Florida's Constitution contains strong language protecting religious liberty — a provision that has been put in danger by misguided legislators in Tallahassee.
Article I, Section 3 is a twin guarantee of freedom. It ensures that Floridians will enjoy the right to practice the religion of their choosing without interference by the government and states that no public money will be used to support sectarian groups.
These provisions build on one another to protect our liberties. Floridians would not be truly free if they were forced to contribute tax money to religions they don't support.
Florida residents have cause to feel proud about these constitutional safeguards and indeed celebrate them. So why are some members of the Legislature trying to do away with this language?
Three legislative committees already have voted to approve placing an amendment on the ballot that would eviscerate Article I, Section 3. The matter now moves to the full House and Senate, where the outcome is uncertain.
It's remarkable that our lawmakers are blithely moving ahead with such a radical scheme — and doing it mainly out of the glare of the public eye. On April 6, the Senate Committee on Education PreK-12 voted 6-2 to approve the ballot measure (SJR 2550). The committee scheduled a vote on the matter during the last 10 minutes of its session, leaving no time for discussion or public input.
What's worse, the committee held the vote on the last day of Passover, thus making it impossible for observant Jews and Jewish organizations to attend the committee session and protest the bill's threat to religious minorities.
Some Florida legislators say the change is needed to protect tax funding of faith-based social service agencies in the state. Their amendment is an overreaction to a manufactured controversy. Across the state, numerous faith-based groups such as Catholic Charities, Lutheran Social Services and Jewish groups accept tax funding to help people in need. This funding is under no threat as long as a few common-sense regulations are followed to make sure that these programs provide solely secular services and ensure that all Floridians who seek assistance will be helped without being coerced to participate in religious worship.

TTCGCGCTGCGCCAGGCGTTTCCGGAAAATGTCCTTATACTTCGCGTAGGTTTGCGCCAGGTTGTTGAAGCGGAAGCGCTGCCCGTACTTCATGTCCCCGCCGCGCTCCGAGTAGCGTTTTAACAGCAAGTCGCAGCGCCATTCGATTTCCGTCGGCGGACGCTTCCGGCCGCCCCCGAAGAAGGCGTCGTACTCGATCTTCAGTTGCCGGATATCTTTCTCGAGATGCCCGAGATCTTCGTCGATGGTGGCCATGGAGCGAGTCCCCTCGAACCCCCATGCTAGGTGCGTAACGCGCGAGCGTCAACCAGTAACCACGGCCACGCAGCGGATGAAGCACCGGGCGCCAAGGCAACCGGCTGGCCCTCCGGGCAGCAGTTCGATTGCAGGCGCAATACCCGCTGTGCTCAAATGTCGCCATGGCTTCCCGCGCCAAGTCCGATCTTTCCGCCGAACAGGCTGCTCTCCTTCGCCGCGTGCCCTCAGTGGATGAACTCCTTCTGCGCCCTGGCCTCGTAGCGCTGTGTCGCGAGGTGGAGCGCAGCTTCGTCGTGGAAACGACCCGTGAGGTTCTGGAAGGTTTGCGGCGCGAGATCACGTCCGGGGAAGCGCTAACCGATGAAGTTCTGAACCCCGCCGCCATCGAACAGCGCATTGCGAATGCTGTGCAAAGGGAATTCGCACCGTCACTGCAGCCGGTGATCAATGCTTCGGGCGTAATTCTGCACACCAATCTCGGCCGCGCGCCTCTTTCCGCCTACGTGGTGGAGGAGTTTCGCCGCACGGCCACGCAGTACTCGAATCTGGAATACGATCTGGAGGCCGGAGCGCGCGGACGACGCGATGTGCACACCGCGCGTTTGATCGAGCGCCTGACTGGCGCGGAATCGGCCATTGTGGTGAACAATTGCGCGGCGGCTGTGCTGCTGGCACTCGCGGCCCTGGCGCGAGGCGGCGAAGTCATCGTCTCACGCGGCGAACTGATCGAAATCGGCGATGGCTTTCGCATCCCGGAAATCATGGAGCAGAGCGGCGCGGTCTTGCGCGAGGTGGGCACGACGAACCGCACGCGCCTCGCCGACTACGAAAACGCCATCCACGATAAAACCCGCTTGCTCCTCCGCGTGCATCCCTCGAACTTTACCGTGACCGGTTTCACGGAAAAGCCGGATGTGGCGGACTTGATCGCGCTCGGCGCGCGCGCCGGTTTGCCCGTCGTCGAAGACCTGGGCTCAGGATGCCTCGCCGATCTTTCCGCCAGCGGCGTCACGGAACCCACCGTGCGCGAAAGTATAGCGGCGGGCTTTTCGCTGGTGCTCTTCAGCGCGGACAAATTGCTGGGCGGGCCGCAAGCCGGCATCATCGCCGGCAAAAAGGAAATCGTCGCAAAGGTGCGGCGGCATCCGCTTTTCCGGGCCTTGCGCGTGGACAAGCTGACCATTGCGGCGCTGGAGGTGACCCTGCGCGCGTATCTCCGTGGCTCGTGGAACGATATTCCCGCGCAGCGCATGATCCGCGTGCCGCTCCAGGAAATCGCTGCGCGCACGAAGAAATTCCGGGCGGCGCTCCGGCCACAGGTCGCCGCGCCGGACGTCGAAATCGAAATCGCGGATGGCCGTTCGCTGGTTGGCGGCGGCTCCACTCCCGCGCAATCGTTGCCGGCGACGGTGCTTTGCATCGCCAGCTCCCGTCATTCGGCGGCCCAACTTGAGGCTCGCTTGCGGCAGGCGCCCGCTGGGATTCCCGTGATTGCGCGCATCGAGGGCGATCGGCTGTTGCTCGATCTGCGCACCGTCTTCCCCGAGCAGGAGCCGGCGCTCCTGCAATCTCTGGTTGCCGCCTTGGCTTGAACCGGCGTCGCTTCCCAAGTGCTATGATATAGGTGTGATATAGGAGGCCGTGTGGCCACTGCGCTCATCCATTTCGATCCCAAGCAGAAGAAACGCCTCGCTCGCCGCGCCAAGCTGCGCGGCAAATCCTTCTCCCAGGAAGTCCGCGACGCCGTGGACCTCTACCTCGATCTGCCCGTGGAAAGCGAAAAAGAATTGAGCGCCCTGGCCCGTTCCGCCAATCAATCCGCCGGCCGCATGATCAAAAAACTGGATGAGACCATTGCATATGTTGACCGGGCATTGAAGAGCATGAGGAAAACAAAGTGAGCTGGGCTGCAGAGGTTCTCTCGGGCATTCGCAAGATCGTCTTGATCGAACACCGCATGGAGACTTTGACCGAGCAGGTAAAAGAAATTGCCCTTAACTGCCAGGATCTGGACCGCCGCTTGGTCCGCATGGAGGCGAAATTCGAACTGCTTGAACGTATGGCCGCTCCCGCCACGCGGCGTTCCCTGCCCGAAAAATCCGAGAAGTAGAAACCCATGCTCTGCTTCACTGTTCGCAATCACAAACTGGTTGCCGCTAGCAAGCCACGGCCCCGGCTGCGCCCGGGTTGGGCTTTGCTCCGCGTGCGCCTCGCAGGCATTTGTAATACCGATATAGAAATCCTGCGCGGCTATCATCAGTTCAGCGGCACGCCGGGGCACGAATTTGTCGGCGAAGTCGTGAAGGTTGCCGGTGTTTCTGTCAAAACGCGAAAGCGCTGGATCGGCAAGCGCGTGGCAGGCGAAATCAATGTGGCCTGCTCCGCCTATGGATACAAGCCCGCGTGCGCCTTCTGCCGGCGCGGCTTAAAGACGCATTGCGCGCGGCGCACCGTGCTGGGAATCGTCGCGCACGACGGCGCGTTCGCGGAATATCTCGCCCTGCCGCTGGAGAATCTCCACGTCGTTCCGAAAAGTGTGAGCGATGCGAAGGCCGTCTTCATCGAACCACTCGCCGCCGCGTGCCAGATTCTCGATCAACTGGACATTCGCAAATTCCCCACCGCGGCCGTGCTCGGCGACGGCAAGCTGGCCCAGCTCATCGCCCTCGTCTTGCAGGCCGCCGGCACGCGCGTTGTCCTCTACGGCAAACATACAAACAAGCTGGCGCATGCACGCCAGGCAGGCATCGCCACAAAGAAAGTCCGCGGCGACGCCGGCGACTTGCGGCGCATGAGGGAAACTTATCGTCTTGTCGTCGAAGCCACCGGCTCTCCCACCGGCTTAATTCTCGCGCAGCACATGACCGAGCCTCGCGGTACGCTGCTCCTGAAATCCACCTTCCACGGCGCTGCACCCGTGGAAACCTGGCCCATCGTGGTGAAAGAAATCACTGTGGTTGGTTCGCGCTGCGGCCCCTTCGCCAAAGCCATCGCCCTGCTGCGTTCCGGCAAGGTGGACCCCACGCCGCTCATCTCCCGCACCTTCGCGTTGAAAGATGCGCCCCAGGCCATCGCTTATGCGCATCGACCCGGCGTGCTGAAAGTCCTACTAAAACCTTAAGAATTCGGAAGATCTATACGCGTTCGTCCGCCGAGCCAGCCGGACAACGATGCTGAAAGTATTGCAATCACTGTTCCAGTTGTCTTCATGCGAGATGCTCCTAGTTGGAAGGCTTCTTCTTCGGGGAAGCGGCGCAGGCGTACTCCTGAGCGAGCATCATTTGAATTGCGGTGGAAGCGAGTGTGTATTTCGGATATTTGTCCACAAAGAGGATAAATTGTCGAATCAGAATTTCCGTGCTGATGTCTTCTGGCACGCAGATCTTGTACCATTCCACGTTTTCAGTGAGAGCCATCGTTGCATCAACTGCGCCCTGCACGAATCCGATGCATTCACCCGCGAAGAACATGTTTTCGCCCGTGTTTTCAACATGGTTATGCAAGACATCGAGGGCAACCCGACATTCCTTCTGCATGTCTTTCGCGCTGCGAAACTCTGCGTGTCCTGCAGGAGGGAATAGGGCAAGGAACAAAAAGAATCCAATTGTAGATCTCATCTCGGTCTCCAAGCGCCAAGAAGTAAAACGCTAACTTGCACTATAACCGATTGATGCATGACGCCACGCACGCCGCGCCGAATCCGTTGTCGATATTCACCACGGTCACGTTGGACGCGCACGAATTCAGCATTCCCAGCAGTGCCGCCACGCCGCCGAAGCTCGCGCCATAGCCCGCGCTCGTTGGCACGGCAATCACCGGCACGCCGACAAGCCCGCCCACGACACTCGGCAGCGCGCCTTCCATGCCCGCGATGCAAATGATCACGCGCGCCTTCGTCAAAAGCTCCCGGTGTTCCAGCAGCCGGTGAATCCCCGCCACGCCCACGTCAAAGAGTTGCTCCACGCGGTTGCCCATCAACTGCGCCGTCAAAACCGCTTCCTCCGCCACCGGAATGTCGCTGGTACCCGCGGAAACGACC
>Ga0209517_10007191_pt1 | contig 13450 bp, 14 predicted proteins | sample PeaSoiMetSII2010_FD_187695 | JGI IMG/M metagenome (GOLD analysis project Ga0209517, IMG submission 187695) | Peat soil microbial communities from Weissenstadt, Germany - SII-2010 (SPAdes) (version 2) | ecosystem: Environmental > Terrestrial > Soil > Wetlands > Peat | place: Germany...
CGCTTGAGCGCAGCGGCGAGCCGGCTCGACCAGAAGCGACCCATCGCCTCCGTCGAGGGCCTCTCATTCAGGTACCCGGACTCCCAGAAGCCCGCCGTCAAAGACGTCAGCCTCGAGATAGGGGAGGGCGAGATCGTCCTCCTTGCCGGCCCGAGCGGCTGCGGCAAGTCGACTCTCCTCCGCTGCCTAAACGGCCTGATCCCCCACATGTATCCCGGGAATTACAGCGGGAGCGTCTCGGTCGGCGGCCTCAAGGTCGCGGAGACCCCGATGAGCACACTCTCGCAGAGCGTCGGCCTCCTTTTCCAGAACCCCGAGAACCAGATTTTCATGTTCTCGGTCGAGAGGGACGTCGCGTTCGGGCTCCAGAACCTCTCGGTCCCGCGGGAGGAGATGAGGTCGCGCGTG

The change the lawmakers are proposing could have disastrous results. With the ban on public funding of religious groups removed, there would be nothing to stop any group, from Scientologists to the Nation of Islam, from demanding a slice of the tax pie. Taxpayers could find themselves stuck with the bill for sectarian programs run by religious groups they would never consider supporting voluntarily.
As a member of the clergy, I know how much Americans value their right to worship. It is precious. It's what sets us apart from many other nations, where people are oppressed because of what they believe or are forced to support religion against their will.
It's important to recall how we got that right. Religious liberty did not just appear in America. It was hard-fought. In colonial America, leaders like Thomas Jefferson and James Madison led the fight to free people from mandatory support for religion. As Jefferson once observed, "To compel a man to furnish contributions of money for the propagation of opinions which he disbelieves, is sinful and tyrannical."
Many religious leaders joined Jefferson and Madison in the battle to end state-subsidized religion. Florida has a Constitution that reflects their wisdom. It would be the height of foolishness to toss our liberties aside for a passing political whim.
The Rev. Dr. Harold M. Brockus is president of the Pinellas County Chapter of Americans United for Separation of Church and State and a retired Presbyterian and United Church of Christ minister.